Have you ever noticed how things that are really good for you are really hard to do? Why is that? Why is eating healthy more difficult than eating poorly? Why is confronting an unhealthy behavior in someone you love harder than ignoring it? What got me thinking about this today was running.
I love running…when I’ve finished. I love the healthy benefits I experience personally. I often joke that I run to not get fat and not go crazy. I experience health benefits through the exercise which helps me keep off some unhealthy weight. I also benefit mentally and emotionally. Running releases stress for me like a pressure valve releases pressure. When I am regularly running I benefit from great add-on perks as I end up drinking more water, sleeping better, and feeling better about my day.
I have also found that some of my clearest realizations happen while running. One of the directional insights I received related to my particular leadership make-up happened while on a run as I asked God (for the umpteenth time) to help me understand my particular leadership calling for church ministry. The idea of “leading from the middle” is something I’ll write more about a different time, but this directional break through happens while on a run– I remember slowing down and walking a bit as the idea really sunk in.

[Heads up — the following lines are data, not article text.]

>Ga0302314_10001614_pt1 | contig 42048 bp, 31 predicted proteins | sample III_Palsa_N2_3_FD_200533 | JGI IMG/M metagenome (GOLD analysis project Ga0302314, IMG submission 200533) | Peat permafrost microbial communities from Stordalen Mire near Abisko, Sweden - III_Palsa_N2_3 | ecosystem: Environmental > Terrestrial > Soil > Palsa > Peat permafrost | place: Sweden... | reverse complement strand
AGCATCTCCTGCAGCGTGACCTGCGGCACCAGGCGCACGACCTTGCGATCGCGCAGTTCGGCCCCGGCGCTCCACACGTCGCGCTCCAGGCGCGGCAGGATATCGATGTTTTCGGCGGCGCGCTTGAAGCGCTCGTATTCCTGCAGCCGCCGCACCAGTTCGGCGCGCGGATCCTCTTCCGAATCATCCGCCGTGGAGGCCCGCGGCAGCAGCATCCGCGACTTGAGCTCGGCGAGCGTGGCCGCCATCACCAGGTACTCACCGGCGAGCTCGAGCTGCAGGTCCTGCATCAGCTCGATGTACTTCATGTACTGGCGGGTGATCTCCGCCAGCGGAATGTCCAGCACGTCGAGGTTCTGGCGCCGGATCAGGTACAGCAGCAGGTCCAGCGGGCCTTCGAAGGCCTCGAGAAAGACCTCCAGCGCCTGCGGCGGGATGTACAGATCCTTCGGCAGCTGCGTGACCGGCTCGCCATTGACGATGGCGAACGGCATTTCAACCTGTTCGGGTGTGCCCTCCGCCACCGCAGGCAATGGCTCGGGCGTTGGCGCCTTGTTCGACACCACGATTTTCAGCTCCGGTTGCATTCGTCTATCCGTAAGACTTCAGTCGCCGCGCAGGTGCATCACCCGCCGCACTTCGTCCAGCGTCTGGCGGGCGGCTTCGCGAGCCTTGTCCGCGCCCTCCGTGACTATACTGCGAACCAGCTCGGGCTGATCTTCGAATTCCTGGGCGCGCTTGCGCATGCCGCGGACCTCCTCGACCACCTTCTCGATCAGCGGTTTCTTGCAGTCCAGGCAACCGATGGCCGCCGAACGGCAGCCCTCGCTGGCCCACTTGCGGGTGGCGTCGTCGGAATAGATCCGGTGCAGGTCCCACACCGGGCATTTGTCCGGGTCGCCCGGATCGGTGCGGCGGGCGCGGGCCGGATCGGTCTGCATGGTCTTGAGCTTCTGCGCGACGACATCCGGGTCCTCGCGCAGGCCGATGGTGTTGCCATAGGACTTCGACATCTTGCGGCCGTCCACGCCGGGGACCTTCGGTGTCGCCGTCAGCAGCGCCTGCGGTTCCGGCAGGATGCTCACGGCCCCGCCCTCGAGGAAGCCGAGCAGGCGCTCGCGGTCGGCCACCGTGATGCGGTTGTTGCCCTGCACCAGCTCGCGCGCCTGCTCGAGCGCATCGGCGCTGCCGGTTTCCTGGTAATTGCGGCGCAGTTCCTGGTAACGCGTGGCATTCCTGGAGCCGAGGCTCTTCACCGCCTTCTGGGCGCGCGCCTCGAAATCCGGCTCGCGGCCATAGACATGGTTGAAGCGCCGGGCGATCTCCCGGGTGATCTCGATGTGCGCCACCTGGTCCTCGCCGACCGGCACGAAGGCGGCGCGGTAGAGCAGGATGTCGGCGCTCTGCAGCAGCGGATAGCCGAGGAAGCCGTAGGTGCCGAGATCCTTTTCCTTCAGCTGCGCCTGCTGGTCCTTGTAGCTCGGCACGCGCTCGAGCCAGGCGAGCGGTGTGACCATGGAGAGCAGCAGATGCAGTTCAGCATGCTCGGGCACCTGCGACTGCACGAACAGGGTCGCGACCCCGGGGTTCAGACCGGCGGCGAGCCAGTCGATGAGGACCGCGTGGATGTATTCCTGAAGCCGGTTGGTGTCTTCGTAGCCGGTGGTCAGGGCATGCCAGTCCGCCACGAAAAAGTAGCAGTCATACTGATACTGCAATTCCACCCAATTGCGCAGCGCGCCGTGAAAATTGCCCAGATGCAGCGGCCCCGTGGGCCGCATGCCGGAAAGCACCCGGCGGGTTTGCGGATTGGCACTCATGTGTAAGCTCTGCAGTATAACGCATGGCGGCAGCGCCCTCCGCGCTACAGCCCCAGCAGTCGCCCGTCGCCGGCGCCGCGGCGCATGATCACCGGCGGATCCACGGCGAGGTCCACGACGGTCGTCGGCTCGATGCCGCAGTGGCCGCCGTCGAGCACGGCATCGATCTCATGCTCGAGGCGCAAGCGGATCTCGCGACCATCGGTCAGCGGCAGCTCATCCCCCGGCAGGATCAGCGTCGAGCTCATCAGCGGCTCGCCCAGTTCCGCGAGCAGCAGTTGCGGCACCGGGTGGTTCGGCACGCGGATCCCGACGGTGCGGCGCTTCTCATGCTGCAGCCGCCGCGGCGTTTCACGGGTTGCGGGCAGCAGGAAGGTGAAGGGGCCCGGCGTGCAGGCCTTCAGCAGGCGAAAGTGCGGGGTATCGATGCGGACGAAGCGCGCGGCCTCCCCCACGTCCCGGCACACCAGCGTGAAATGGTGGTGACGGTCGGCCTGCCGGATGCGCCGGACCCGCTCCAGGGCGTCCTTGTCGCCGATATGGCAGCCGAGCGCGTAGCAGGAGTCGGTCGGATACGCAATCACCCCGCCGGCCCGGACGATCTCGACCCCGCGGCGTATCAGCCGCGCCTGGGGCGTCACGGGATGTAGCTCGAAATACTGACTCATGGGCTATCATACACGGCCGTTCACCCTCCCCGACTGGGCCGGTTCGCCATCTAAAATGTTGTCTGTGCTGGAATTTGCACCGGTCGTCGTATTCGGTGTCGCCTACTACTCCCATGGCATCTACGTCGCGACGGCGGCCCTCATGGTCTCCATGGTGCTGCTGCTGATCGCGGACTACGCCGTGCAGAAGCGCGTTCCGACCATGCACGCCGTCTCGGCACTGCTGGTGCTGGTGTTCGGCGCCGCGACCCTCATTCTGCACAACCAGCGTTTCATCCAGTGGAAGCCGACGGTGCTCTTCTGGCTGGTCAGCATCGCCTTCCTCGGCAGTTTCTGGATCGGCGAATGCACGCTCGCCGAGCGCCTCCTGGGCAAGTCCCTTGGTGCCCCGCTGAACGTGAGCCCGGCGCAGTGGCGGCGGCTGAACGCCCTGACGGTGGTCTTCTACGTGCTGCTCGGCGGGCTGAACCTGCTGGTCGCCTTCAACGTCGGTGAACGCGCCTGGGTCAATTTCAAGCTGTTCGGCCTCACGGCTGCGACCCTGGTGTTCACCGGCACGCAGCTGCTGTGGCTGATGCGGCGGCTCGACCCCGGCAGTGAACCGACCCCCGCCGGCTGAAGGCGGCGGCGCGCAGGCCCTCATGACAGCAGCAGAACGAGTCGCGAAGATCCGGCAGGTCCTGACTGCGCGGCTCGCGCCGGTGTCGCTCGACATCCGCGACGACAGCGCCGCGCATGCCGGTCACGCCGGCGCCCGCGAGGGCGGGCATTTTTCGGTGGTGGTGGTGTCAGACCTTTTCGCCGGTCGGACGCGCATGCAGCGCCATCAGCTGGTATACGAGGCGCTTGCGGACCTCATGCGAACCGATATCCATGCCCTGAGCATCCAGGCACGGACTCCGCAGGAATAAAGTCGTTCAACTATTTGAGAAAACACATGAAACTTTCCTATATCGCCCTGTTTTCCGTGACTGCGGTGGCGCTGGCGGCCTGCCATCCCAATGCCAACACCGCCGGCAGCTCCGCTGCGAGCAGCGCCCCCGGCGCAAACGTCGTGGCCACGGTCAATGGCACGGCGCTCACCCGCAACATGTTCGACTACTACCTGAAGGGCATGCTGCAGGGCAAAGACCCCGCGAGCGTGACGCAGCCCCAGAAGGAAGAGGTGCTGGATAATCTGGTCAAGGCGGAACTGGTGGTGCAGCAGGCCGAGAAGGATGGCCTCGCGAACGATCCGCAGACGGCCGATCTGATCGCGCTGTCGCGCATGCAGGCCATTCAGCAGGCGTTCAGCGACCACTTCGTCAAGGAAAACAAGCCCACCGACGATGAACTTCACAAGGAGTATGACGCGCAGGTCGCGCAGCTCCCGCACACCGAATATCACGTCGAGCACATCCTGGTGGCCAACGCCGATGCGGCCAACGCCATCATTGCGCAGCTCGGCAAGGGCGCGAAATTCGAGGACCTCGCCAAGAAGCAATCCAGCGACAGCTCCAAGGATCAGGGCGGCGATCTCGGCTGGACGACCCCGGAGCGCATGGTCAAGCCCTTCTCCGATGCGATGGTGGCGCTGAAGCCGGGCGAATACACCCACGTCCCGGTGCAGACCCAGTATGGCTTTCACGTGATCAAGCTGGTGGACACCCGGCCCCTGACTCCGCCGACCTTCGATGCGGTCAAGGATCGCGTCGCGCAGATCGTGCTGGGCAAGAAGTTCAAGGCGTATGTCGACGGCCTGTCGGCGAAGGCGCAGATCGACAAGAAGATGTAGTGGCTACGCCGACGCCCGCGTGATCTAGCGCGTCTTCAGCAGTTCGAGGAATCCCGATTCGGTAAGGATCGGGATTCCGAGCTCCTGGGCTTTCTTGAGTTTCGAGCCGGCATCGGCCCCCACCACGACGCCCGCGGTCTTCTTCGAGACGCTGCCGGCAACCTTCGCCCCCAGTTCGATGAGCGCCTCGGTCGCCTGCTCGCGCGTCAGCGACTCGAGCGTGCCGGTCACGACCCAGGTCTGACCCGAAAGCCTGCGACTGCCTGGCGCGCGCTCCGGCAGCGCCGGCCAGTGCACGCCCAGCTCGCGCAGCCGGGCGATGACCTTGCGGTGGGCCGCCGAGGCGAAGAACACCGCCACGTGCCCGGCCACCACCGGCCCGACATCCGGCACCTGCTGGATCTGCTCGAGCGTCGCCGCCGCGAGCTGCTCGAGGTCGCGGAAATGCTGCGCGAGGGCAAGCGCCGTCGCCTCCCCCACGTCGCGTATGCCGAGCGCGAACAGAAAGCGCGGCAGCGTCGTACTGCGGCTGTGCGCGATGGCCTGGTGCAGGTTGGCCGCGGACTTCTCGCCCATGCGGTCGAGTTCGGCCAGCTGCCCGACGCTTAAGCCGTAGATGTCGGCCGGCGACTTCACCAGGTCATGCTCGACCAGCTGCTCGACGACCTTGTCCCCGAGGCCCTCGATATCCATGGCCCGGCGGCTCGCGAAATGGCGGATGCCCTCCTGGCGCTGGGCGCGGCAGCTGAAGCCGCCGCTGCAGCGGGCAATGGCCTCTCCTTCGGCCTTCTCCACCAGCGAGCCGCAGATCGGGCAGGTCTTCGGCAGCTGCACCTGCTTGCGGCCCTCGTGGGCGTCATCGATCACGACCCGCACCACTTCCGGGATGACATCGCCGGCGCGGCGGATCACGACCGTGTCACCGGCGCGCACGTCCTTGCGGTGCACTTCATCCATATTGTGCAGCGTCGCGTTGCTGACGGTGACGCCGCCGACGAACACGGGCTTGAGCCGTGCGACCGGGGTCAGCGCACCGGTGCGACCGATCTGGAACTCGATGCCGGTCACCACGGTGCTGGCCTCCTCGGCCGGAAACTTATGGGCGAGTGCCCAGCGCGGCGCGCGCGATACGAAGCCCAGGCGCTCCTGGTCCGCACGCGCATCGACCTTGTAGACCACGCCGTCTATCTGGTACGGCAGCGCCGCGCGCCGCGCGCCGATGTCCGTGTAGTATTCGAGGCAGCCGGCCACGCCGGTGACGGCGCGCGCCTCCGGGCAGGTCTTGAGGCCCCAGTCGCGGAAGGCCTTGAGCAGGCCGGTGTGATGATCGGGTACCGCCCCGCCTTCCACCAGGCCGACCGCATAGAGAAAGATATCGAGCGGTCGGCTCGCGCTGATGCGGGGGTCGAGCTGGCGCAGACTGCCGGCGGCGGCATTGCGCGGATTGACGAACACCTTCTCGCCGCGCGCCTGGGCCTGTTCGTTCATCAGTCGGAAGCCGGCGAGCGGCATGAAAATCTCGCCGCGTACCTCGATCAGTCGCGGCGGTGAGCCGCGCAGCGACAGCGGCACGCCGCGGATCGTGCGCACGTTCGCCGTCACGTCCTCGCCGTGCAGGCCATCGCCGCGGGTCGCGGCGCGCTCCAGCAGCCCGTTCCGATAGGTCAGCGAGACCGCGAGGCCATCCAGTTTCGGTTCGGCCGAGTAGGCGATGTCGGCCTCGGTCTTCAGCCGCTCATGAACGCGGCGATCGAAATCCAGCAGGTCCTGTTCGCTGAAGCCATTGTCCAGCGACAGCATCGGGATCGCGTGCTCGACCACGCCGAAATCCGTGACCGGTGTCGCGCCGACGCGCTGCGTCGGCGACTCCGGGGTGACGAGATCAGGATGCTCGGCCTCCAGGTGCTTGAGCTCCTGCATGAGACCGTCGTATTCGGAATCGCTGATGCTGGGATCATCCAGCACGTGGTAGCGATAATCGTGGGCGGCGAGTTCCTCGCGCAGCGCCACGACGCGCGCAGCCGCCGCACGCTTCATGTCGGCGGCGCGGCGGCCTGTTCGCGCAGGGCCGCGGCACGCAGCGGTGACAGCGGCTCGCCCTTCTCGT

The question, however, is why– knowing all of these benefits which will only accrue like compounding interest over time– why on earth is it still so hard to actually run? This morning was the first time since we’ve moved to Florida that I did so. It took 12 days. Twelve days of good excuses about how I did not have my running shoes located or had so much to do setting up the house, or learning how to mow a yard again, or whatever. It took me twelve days to decide to do this thing that I know is so beneficial for me to do. And I almost didn’t. I could not find my Bluetooth headphones and that just would not do! But I did! Find them… and run. And it felt good. Really good.
What have you noticed that is really hard for you to do even though it is really good for you and you really want to do it? Can I encourage you and me both? Do it. You’ll thank yourself for it later.